In addition, the global macro and alternative equity allocations also produced negative performance, with risk parity falling -3.4% and enhanced long-short down -1.9%. The managed futures strategy was flat for the month.

ATSX fell -1.9%, while its benchmark, the TSX 60, dropped -1.5% in August. The Fund’s 50/50 long-short alpha overlay portfolio underperformed by -0.4%.

While the Canadian long-short portfolio did well on average, certain factors produced mixed results. Unfortunately, ATSX’s alpha overlay portfolio leaned toward long-short factor portfolios that did not generate positive performance for the month.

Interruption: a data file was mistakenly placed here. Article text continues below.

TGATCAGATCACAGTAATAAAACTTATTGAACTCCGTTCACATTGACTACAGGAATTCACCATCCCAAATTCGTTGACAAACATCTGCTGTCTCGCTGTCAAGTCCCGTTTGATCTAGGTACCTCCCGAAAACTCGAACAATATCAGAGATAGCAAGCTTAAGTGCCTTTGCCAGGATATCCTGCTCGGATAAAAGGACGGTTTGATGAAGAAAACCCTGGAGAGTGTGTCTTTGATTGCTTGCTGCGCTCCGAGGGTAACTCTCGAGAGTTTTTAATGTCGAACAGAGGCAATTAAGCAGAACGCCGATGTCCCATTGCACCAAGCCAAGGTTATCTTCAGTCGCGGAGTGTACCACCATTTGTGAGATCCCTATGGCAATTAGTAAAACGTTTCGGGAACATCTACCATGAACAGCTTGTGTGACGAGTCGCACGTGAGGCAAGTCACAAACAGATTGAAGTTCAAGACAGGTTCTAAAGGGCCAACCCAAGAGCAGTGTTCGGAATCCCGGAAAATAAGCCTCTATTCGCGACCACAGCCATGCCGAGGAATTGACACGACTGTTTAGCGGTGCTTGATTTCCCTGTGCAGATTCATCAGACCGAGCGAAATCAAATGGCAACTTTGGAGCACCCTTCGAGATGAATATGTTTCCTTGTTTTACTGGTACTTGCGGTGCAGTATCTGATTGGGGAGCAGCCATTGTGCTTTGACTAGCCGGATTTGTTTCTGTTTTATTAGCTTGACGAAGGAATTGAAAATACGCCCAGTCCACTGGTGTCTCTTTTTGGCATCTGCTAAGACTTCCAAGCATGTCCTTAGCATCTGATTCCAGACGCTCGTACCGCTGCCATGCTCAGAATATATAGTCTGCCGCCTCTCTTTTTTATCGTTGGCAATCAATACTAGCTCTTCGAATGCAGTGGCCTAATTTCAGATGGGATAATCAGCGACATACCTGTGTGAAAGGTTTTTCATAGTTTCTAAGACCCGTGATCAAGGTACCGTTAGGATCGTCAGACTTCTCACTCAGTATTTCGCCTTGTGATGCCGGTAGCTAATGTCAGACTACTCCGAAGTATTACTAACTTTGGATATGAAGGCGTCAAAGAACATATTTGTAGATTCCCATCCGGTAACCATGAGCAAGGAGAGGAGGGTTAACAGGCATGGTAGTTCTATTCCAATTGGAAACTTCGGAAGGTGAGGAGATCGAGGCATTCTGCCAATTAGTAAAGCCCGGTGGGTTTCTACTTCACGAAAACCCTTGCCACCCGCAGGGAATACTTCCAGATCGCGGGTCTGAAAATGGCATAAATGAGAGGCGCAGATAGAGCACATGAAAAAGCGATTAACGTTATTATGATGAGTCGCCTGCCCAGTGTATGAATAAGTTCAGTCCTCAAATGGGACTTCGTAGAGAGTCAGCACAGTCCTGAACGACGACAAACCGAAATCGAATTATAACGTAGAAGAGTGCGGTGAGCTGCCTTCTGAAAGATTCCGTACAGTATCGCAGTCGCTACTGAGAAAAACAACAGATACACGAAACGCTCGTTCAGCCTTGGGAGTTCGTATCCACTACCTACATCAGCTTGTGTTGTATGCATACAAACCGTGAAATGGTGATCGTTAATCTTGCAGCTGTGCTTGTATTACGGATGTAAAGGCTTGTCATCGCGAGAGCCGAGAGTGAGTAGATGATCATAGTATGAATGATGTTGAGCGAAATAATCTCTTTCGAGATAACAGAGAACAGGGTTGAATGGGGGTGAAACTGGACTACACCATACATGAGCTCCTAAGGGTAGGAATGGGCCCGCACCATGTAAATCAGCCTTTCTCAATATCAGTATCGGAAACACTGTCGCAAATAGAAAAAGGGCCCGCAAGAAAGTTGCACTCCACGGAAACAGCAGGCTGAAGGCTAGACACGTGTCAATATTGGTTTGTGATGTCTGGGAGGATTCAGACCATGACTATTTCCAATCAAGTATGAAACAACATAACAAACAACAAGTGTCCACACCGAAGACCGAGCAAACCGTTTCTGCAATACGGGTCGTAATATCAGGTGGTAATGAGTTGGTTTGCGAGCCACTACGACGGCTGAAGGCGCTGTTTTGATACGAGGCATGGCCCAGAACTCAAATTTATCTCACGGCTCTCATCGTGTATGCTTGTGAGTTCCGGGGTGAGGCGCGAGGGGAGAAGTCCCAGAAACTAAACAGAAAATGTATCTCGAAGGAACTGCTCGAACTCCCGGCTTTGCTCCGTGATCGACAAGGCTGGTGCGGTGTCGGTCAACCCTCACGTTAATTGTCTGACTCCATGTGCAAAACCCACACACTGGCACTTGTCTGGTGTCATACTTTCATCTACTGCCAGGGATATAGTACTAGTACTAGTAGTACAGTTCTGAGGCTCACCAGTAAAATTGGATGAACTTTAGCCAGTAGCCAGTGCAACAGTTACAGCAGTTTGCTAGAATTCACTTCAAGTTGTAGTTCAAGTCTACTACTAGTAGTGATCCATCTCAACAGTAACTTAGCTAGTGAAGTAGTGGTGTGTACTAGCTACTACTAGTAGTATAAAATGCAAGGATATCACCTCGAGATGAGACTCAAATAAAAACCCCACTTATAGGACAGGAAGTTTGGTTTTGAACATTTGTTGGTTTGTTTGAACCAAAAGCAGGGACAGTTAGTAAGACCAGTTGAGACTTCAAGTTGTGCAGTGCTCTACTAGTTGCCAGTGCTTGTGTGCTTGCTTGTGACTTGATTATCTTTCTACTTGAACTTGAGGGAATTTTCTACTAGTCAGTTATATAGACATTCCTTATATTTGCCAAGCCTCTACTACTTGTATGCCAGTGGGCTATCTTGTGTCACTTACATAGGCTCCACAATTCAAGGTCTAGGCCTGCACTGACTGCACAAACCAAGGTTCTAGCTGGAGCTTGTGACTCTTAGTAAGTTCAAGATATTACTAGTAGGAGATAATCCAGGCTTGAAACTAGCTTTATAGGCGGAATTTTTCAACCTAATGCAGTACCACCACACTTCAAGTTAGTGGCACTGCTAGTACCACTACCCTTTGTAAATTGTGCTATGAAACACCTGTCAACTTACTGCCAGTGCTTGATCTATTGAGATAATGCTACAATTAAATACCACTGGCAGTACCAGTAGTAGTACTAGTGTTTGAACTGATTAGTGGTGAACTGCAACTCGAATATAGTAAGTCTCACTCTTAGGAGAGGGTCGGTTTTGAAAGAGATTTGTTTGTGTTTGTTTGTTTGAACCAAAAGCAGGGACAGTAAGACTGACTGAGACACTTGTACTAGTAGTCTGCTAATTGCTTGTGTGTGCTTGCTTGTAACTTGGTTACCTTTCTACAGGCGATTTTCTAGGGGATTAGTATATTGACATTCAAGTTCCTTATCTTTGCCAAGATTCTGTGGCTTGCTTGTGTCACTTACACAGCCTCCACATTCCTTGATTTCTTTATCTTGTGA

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Disclaimer: This distribution does not constitute investment, legal or tax advice. Data provided in this distribution should not be viewed as a recommendation or solicitation of an offer to buy or sell any securities or investment strategies. The information in this distribution is based on current market conditions and may fluctuate and change in the future. No representation or warranty, expressed or implied, is made on behalf of Accelerate Financial Technologies Inc. (“Accelerate”) as to the accuracy or completeness of the information contained herein. Accelerate does not accept any liability for any direct, indirect or consequential loss or damage suffered by any person as a result of relying on all or any part of this research and any liability is expressly disclaimed. Past performance is not indicative of future results. Visit for more information.